Turkish commandos kill a Kurdish hijacker of a ferry amid speculation the boat was about to head for a prison island where a Kurdish rebel leader is being held.
Turkish commandos kill Kurd who hijacked ferry
ISTANBUL // Turkish commandos shot dead the Kurdish hijacker of a ferry west of Istanbul in a predawn raid yesterday, amid speculation the boat was about to head for a nearby prison island where a Kurdish rebel leader is being held.
Idris Nahin Sahin, Turkey's interior minister, said the hijacker, identified as Mensur Guzel, 27, was exhausted after long telephone negotiations with officials through the night.
Guzel, who carried plastic explosives on his body, had seized control of the ferry Kartepe at 6.30pm on Friday.
"The last telephone call lasted more than an hour", Mr Sahin told the Turkish news channel NTV.
"When the terrorist could not be convinced to give up, Sat commandos in civilian clothes started the operation." Sat is a special forces unit of the Turkish armed forces comparable to the US Navy Seals.
The soldiers boarded the Kartepe in the waters off Silivri, a city west of Istanbul on the northern shore of the Sea of Marmara, at 5.45am yesterday and killed Guzel.
Mr Sahin said the time was chosen because it ensured "maximum psychological and physical exhaustion" of the hijacker. Passengers told Turkish media they opened the ship's door for the Sat team and later heard five or six shots. None of the 18 passengers or six crew were hurt.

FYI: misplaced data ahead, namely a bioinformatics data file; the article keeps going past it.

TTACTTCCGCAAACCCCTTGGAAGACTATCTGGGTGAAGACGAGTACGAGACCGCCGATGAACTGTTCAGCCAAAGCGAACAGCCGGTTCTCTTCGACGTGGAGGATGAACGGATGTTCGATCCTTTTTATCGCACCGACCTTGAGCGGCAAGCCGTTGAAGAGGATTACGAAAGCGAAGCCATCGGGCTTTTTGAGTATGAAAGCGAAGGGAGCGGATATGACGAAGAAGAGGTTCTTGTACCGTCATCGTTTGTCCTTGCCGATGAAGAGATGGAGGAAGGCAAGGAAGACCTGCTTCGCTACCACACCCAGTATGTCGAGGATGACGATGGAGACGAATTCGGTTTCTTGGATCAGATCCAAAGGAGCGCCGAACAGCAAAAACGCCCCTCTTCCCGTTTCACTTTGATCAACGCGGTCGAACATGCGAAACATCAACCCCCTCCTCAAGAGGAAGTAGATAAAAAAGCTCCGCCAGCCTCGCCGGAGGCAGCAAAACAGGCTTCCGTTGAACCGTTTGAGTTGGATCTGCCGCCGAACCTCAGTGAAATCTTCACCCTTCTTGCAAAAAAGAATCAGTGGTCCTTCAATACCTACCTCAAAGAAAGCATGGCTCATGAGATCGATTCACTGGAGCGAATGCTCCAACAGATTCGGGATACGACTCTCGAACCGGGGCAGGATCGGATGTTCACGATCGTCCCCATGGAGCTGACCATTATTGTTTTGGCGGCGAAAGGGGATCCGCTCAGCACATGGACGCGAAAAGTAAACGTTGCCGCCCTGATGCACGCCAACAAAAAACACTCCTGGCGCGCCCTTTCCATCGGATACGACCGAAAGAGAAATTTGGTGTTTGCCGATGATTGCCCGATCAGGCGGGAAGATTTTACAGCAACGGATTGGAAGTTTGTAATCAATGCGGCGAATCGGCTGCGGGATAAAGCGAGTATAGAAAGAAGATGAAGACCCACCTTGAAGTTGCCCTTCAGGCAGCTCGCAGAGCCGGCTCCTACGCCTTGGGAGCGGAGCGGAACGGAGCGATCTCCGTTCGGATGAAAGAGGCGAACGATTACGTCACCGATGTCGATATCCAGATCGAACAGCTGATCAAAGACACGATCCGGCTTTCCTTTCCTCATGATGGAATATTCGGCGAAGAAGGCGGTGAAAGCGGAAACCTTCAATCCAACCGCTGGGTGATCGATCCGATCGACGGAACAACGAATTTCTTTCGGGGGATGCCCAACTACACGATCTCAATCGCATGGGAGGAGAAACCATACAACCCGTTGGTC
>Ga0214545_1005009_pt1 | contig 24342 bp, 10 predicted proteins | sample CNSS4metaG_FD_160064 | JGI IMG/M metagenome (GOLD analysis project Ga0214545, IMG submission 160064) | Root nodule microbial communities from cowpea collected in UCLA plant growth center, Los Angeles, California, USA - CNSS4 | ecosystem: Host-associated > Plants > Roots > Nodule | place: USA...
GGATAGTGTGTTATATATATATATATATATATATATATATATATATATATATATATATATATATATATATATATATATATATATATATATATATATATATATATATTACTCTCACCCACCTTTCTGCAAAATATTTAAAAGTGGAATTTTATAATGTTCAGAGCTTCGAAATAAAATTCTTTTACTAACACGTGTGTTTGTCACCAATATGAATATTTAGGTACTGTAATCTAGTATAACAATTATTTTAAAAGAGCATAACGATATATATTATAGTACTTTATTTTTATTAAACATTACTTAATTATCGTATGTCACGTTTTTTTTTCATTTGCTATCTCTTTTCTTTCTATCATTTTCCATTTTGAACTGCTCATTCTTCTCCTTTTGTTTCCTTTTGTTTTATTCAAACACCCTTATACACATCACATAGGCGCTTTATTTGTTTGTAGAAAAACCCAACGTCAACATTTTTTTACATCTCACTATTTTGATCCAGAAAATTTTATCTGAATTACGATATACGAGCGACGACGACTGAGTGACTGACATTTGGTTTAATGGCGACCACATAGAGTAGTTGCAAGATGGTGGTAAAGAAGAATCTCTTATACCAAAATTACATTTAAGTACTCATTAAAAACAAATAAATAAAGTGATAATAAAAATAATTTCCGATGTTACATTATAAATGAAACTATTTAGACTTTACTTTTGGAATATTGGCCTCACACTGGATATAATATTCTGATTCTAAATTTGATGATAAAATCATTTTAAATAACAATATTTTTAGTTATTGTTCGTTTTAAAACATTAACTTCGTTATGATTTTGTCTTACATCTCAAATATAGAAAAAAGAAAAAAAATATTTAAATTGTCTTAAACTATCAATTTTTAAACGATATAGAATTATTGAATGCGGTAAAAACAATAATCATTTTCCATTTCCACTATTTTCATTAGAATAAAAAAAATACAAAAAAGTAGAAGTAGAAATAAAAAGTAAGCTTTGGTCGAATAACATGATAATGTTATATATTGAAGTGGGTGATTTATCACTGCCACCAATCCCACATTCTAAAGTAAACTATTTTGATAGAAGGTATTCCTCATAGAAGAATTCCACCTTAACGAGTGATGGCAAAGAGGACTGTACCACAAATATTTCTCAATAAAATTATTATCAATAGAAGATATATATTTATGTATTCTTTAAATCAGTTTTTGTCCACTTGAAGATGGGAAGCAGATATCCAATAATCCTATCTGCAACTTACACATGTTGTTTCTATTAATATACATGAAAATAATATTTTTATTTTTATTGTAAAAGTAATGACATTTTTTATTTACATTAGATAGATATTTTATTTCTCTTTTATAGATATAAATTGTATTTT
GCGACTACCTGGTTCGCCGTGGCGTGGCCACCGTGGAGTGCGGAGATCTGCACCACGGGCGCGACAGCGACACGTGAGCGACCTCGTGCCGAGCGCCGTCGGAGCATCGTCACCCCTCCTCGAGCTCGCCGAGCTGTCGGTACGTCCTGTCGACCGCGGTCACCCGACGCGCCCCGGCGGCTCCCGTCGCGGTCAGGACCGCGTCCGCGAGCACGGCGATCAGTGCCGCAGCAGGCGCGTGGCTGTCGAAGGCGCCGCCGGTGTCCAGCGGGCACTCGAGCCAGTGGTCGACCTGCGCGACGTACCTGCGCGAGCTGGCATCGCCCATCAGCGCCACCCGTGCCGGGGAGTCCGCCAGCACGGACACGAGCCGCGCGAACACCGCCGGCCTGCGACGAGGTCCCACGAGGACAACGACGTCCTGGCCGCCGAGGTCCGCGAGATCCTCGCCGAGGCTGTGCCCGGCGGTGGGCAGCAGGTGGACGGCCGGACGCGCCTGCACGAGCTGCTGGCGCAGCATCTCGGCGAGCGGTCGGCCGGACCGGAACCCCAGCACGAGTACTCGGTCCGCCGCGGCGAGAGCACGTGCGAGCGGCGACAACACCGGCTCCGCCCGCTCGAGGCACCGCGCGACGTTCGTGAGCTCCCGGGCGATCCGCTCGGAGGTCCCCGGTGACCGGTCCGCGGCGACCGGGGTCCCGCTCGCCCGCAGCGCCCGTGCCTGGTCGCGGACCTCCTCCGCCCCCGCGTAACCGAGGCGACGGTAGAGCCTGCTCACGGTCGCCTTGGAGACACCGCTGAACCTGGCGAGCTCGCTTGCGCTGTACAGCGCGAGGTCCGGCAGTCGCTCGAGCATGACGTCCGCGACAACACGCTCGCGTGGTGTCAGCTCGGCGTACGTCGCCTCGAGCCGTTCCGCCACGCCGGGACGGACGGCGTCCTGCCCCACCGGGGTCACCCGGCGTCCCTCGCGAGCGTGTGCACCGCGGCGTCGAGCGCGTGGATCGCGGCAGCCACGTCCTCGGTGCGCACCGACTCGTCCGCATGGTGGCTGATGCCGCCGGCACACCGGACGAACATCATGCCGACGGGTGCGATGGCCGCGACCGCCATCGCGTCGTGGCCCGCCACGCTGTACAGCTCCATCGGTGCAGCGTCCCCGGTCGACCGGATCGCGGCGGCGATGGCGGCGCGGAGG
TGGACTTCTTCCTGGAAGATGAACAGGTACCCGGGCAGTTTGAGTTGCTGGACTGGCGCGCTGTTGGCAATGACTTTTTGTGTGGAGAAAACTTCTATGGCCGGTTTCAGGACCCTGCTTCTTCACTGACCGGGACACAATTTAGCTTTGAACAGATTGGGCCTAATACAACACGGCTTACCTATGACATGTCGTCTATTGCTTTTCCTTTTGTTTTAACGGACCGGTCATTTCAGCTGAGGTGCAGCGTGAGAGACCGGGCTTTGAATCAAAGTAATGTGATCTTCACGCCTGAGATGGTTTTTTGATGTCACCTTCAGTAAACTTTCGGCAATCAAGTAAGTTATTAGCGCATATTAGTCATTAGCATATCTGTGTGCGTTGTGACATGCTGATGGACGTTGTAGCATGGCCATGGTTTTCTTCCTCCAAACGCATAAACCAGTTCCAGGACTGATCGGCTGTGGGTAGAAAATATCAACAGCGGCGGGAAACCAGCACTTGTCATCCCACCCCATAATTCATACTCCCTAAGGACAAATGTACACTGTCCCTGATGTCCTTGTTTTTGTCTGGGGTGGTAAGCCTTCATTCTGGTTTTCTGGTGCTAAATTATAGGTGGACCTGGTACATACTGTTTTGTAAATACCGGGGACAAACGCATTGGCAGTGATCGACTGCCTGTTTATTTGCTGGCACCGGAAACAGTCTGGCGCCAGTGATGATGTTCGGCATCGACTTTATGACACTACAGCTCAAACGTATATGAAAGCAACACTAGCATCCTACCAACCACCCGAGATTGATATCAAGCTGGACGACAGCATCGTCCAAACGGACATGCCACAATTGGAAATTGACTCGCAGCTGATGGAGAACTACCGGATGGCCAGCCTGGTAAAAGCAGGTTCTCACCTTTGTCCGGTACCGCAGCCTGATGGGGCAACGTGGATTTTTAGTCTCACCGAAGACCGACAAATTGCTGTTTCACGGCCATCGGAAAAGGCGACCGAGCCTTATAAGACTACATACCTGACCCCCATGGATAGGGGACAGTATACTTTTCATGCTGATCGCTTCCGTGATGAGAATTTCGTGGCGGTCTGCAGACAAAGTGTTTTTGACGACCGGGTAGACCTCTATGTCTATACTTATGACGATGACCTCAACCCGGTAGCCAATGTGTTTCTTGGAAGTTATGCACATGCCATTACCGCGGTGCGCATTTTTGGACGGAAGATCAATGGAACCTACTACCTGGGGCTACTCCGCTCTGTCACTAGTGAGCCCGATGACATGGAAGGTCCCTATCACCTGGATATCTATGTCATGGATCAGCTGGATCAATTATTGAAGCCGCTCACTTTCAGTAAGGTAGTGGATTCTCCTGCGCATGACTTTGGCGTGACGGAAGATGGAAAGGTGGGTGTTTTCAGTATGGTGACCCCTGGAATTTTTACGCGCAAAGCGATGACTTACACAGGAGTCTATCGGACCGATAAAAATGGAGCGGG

Mr Sahin said Guzel was carrying three pieces of A-4 plastic explosives, each about 500 grams.
Huseyin Avni Mutlu, the governor of Istanbul, told reporters it was clear from contacts with the hijacker he had been "a member of the terrorist organisation", a term used for the Kurdistan Workers' Party (PKK), a rebel group that has been fighting against Ankara since 1984. Mr Sahin said Guzel had been identified as the local leader of the PKK's youth organisation in the city of Kocaeli south of Istanbul, the region where Guzel had boarded the Kartepe on Friday.
The minister said Guzel, who was born in Diyarbakir, the biggest city in Turkey's Kurdish region, was a "poor folk's kid who was tricked" into joining the PKK and had been trained by the rebels.
It remained unclear yesterday what the hijacker was trying to achieve.
The CNN-Turk news channel reported the Kartepe turned south shortly before it stopped off Silivri as its fuel ran out.
Abdullah Ocalan, the PKK's founder, has been serving a life sentence on the prison island of Imrali, about 100 kilometres south of Silivri.
Other Turkish media reported security on Imrali was stepped up on Friday because officials were concerned Guzel would try to reach the island with the Kartepe. The hijacker demanded more fuel for the ship, but there was no confirmation Guzel wanted to go to Imrali.
But some Turkish officials questioned whether the incident was related to the Kurdish conflict.
Ercan Topaca, Kocaeli's governor, said late on Friday the hijacker was carrying a fake bomb made of wires and bottles. Mr Topaca also voiced suspicions over Guzel's connection with the PKK. "The first findings strengthen the possibility that this was a simple incident" without links to PKK, the semi-official Anatolia news agency quoted him saying.